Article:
Sean Dyche: Is this the end of the road for Burnley and their boss?

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Sean Dyche took over management of Burnley in 2012

Just when defeat seemed inevitable, Burnley saved a point on Wednesday with a penalty from Chris Wood in the last minute of injury time against the Wolves at Turf Moor.

The result means they have been unbeaten at home since New Years and consolidate their position in the top half of the table – a successful season considering the size of the clubs they face.

But with two campaign games remaining, the big question around Burnley is whether they will be the last two games that Sean Dyche spends in the manager’s canoe.

He is the third-longest-running manager in England’s four main divisions, behind Wycombe’s Gareth Ainsworth and Eddie Howe, the man the 49-year-old replaced in Burnley in 2012. He has a contract until in 2022 and does not have the kind of authority that is not given to every Premier League manager.

However, the feeling persists that he could reach the end of the line at Turf Moor.

Highlights: Burnley 1-1 Wolves

“Dyche is a totalitarian manager”

When football resumed a month ago, Dyche spoke of intense speculation about his future, but at no point did he say he would stay.

Dyche noted that there had been many rumors about him before and that he stayed put.

But uncertainty persists as he nears the end of another positive season that has been made all the more impressive by a string of results this month – 12 points in seven games including a 1-1 draw at Liverpool. – who were hit after Burnley released a number of experienced players, including Jeff Hendrick and Joe Hart, against Dyche’s will.

Rumor has it that West Ham and Aston Villa are potential destinations, but if these clubs stay in the elite, David Moyes and Dean Smith would expect to stay where they are. And if either club goes down, would Dyche be happy to drop a league?

If other options became known, would they offer as much freedom as Burnley?

“Dyche is a totalitarian manager,” said Jonathan Walters, who has spent the past two years experiencing injuries under Dyche in Burnley before retiring in March 2019.

“He has it in Burnley and it works.” It’s a small, tight-knit team. In Burnley, he has complete control and if he wants to go to a bigger club, would he get that control? “

Serious decisions to be made for clarets

There is also a major risk for Burnley.

Five of Dyche’s full seven seasons in charge have been in the Premier League. In the other two, Burnley was promoted. The club has not had such a long period since its heyday in the 1960s.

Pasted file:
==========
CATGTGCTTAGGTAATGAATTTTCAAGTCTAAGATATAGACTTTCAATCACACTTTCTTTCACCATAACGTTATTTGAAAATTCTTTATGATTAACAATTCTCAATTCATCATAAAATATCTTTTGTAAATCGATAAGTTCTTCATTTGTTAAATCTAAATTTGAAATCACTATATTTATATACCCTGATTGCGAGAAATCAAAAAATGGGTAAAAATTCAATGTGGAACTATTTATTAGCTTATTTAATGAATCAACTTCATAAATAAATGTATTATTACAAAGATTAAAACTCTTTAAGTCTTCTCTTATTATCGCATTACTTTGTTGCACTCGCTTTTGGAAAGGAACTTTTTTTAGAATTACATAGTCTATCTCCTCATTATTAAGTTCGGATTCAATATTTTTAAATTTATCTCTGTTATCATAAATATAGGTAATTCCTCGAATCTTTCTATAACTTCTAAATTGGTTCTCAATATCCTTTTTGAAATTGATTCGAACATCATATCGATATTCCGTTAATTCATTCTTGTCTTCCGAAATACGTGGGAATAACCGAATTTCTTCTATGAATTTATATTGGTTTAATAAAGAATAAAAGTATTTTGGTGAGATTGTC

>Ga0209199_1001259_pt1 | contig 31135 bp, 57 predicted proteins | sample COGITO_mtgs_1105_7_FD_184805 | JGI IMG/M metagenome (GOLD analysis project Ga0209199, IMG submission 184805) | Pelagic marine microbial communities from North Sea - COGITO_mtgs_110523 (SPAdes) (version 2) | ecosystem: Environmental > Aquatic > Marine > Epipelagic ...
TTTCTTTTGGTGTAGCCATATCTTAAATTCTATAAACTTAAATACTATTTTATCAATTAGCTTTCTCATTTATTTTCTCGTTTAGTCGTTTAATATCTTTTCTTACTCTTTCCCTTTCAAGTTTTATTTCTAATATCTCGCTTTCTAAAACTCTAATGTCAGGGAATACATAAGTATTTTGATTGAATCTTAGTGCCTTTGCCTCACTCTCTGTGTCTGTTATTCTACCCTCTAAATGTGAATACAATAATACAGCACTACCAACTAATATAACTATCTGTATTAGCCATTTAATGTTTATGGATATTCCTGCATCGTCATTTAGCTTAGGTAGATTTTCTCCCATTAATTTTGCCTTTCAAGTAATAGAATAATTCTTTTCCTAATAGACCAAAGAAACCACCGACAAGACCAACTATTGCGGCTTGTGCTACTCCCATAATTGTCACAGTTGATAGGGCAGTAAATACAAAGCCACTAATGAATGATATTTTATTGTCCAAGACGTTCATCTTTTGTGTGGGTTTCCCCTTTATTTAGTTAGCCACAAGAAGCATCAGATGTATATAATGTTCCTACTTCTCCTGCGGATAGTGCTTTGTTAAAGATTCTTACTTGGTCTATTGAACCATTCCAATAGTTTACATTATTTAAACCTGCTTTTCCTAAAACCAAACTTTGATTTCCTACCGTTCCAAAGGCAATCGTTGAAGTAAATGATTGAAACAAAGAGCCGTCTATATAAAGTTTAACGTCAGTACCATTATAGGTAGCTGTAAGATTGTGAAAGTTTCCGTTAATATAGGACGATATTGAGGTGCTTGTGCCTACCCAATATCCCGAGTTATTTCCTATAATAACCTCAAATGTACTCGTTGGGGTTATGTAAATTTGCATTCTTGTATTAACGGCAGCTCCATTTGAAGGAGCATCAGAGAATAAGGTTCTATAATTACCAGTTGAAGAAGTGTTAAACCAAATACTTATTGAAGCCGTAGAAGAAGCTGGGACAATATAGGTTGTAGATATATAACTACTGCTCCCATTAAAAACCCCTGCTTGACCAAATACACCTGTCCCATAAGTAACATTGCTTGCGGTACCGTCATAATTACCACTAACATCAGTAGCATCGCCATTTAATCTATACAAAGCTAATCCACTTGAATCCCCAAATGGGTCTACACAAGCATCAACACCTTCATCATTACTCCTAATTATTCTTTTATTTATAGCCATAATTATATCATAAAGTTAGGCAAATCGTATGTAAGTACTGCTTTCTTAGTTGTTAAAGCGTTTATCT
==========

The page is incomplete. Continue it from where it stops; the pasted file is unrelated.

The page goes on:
Burnley could still overshadow its 54-point Premier League total compared to two seasons ago. Indeed, victories against Norwich City and Brighton would lead to the second highest total in their history – although many of their best seasons have been submitted to the two-point system for a win.

At a time when the big city clubs dominated the Premier League, Burnley was one of the modern successes of English football.

With the sight of another smaller club, Bournemouth, on the brink of relegation, and one of the giants, Leeds United, preparing to return to the top flight, the battle of Burnley against all odds is clear.

With Dyche at the helm, they seem to have a chance to beat them. Could someone new lead the fight so successfully?

The answer seems to revolve around money. President Mike Garlick has never spent too much and is rumored to be looking for a buyer for the club, but Dyche continues to push for more.

“Apart from the market where the biggest clubs go, will the market soften this summer? I don’t know, but it is unlikely to soften to the point of getting Nick Pope for £ 1 million, “he said.

“But we have made enough progress to not only search this market. We should look beyond these markets and consider a more complete player style rather than always looking at those who just have a chance to turn into jobs. But it takes funding and it’s not an exact science. We did well to take a risk on players whose others were not sure. Money or no money is very difficult. ”

On a dark July evening, Dyche made an impressive figure in the technical field of Burnley, watching the proceedings alone in his bright white shirt, arms folded. The longer the match, the more he got involved, to the point where he turned around and yelled at his coaches in exasperation as Wood couldn’t get home at the head of injury time that seemed to have cost his team a point .

A few minutes later, he celebrated an equalizer before facing the media to reflect on the damage that Charlie Taylor and Jay Rodriguez would have caused to his eliminated team and to joke that assistant Ian Woan may need to take off his boots for the weekend .

It was a knockout and typical of Dyche. But soon, serious decisions will have to be made and no one can be completely sure of the future.

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